Increasing safeguards for residential child care agencies – SB2730 puts into place additional safeguards of reporting requirements for residential child care agencies (RCCAs). Under the new law, RCCAs would be required to disclose all contracts in agreement with third parties to provide care, housing and placement for children in Tennessee in order to receive a new license or license renewal.


Elections / Campaign Ethics / Candidate Eligibility


Increasing transparency and accountability to campaign finance – To provide more sunshine to campaign operations, SB1005 will require state candidates to report all expenditures regardless of the amount and all contributions over $100. It allows for unitemized contributions up to $100; however, if unitemized contributions make up $2,000 or more per statement period, per candidate, then those contributions must be reported.


Local Government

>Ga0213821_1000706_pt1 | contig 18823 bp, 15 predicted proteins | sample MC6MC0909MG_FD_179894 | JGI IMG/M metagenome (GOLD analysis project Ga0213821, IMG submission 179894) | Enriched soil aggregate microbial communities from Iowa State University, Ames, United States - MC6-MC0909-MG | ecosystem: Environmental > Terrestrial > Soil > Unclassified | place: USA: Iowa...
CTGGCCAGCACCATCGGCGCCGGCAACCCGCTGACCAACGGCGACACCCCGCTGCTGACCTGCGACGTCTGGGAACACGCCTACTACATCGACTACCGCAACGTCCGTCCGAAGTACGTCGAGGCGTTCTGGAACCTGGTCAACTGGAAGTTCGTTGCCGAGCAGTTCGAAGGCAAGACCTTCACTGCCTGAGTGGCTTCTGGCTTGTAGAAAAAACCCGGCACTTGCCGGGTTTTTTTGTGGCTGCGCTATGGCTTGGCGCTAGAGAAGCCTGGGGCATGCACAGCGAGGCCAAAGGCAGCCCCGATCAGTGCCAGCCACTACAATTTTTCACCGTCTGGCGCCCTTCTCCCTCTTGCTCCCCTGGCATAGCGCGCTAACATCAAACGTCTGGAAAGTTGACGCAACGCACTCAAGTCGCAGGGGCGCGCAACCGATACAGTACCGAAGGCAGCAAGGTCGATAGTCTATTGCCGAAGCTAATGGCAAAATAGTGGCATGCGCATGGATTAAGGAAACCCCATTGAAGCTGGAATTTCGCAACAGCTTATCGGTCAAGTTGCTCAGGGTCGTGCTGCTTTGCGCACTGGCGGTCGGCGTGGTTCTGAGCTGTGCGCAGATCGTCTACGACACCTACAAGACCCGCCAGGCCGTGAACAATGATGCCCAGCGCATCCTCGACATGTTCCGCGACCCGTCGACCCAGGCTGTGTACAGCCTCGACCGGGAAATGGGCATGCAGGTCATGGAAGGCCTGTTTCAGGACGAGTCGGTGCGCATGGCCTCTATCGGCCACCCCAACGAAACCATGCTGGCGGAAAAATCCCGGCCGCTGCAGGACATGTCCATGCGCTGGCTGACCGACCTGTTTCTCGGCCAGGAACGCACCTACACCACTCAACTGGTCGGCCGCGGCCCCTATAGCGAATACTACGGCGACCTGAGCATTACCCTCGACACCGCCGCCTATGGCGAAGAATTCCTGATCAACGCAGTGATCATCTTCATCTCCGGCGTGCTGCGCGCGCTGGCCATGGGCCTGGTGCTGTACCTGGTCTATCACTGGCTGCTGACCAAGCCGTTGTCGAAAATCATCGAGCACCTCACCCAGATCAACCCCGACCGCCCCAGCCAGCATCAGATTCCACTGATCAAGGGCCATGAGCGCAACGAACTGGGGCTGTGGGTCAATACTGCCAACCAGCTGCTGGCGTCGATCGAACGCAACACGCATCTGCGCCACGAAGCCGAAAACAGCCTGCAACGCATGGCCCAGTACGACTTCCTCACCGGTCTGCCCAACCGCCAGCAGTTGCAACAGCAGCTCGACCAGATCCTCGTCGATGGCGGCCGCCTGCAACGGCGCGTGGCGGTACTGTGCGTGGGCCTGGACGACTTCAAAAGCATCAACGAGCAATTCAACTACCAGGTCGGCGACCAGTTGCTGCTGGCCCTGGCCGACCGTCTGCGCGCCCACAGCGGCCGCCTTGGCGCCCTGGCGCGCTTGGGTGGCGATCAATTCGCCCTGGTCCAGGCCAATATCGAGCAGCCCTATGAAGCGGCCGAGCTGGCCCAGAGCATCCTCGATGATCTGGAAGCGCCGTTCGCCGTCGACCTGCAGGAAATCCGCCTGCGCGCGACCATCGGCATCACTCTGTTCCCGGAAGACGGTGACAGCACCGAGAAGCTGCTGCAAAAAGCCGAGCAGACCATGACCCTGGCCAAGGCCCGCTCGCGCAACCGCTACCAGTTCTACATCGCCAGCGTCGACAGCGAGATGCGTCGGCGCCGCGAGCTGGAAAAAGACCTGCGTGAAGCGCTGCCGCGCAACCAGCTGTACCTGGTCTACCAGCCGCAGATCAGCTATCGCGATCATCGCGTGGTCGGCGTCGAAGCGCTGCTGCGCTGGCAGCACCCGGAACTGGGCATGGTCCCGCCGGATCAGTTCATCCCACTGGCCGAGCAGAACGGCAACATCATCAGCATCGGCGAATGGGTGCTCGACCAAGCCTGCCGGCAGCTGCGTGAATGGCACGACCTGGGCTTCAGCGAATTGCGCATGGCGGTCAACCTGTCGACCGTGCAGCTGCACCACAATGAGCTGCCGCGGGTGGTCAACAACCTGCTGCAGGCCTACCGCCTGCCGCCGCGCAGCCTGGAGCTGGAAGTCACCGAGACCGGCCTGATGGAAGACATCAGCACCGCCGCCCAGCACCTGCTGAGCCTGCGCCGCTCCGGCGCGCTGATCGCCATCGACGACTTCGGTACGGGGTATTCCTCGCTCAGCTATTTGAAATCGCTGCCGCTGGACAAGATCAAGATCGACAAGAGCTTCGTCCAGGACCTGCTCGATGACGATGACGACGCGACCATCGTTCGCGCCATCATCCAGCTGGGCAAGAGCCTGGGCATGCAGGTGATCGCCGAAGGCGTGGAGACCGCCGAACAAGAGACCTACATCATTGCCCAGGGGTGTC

Protecting public safety and property – To encourage homeless individuals to relocate to safer areas and receive needed assistance, including mental and physical health care, SB1610 gives local governments a legal mechanism to prevent homeless populations from camping on public property.


Commerce / Labor / Consumer Protection


Residential blasting — To address neighborhood concerns about residential blasting, SB2055 updates blasting requirements, including adding safety processes and protocols.


Travel InsuranceSB1868 clarifies existing regulation for travel insurance. It includes provisions offering savings to the consumer, and prohibits the automatic addition of travel insurance to a booking.


Transportation and Safety